How Guest Giving Tools Can Help Your Church

Guest GivingEven if your church is utilizing technology to provide multiple options for people to give, you could still be missing out if you require everyone to create an account before making any contributions.

Guests and newcomers to your church

Most churches tell visitors not to feel obligated to give—that it’s the responsibility of the members to provide financially for the church. But what about those people that want to show their gratitude for the church’s hospitality or an influential Sunday morning? Maybe they’re simply passing through town or they’re not quite ready to commit to being a part of your church, but they’d like to keep up with their regular giving to a local church.

Don’t make people feel like they have to be insiders to contribute to your church. You shouldn’t alienate the people who feel led to support your ministry, but rather make that process quick and easy. They should be able to whip out their smartphones and make a donation without the hassle of creating an account with your church for a one-time transaction.

Church finance expert Rusty Lewis says that this could even apply to your church website. Online “guests” who are watching your sermons and connecting with your church online—even those who will never step foot inside your physical church location—might also want to quickly give to your ministry.

But it’s not just people who are new to your church that would appreciate the convenience of a simpler giving process.

Members of your church community

According to a 2013 survey by Barna, 79% of evangelicals made a charitable donation in the previous 12 months, and two-thirds of that group gave to their churches—meaning only about half of the evangelicals polled made even a single donation to a church that year.

Another study found that of current members, between 33-50 percent of them don’t make any contributions to the church they call home.

So if you already have a variety of giving options in place but members of your church community aren’t giving, simplifying that process could result in more active donors. Of course, not everyone will immediately start giving to your church, but convenience is a driving factor for many people.

How to make giving easy for first-time givers

Your church can allow people to make contributions through your giving platforms—like an online portal, mobile app, giving kiosk, or text to give—without creating an account through a guest giving option. They can still utilize these tools without limiting major functionality—like the ability to designate gifts to any of your funds.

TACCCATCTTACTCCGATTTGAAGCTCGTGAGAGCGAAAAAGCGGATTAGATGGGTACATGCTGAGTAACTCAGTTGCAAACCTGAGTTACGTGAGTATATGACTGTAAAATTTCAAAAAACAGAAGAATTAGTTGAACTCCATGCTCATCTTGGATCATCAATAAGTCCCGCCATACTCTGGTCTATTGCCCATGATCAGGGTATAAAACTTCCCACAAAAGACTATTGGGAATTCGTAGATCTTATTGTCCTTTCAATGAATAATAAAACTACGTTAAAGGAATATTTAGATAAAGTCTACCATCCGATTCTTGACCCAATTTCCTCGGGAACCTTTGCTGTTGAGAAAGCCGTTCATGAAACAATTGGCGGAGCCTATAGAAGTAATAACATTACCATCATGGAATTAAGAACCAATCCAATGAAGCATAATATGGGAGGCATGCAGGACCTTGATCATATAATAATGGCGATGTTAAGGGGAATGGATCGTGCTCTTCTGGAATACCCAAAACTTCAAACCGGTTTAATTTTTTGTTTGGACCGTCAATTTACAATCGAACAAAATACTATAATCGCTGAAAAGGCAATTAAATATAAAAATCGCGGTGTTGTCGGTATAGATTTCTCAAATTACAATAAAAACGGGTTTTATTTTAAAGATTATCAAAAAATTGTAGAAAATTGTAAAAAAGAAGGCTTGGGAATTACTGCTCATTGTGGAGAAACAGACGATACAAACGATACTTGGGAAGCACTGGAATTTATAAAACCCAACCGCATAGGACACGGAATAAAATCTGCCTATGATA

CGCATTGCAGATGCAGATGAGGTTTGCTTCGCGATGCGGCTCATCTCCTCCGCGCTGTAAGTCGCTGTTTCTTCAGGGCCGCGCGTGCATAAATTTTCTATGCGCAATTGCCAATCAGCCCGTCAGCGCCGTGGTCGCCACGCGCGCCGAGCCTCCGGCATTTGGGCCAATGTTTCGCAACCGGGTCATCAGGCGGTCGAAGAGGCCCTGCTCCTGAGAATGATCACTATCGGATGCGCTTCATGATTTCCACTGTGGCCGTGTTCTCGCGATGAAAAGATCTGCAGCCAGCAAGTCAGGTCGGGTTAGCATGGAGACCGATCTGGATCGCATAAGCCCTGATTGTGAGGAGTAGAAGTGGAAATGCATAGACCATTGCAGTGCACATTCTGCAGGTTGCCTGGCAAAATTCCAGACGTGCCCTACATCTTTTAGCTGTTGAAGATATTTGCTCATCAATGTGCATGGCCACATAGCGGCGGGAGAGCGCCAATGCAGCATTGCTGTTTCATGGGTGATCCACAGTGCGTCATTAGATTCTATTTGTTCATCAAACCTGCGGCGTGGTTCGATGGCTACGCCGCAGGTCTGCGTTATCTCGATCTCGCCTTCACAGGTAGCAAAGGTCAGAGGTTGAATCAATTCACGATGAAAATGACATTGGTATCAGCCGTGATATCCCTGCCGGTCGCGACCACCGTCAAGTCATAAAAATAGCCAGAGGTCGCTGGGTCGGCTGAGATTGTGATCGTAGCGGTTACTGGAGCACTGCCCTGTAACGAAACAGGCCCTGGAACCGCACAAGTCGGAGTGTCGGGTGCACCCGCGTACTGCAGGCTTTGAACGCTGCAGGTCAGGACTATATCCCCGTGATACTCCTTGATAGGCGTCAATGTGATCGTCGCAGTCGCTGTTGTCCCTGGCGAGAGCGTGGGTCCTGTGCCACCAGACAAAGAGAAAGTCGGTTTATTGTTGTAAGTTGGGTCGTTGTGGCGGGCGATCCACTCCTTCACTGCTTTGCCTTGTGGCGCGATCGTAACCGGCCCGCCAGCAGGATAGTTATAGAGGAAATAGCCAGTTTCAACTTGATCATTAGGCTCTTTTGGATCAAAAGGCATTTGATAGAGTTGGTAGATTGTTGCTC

If you’re not passing the plate, you’re not pressuring guests to give. But having simple options available allows them to quickly give if they truly want to.

According to a recent survey of churches implementing giving kiosks, 27 percent of the contributions they received came from first-time givers. Swiping a card is much faster and easier than setting up a login and entering personal information—meaning first-time givers will be more inclined to take advantage of this tool.

This doesn’t mean you can’t track that giving coming from your church community. With the minimal information you’ve collected, your database can do some of that matchup work behind the scenes if it’s integrated with your giving solutions.

After falling into the habit of giving, those new donors who are members of your church community will likely create an account and become regular donors.

So make it easy for those first-timers with a guest giving option. Don’t make people jump through hoops to contribute to your church.

One Comment
  1. Ellen

    Churches should allow people to give freely without any pressures. I don’t feel that a church is necessarily alienating visitors by not inviting them to give. There may be easier ways to include everyone to choose to give if they choose to do so. I have been to churches in past years where people would approach people directly, which I find kind of intimidating and presumptuous. I don’t feel that I have an obligation to give every time someone asks me to. Whether a person chooses to give or not is a personal decision as no one knows what that person’s life or situation is. When I used to go to church with a friend, I was always pressured or scrutinized whenever I did not go with the pack or comply with something. So, it brings up another point that if a person chooses to give whatever amount or nothing at all, the members in the congregation should refrain from giving weird or dirty looks, or whispering comments to the people next to him. Guests should feel free if they choose to give, but not ever feel obligated to give.

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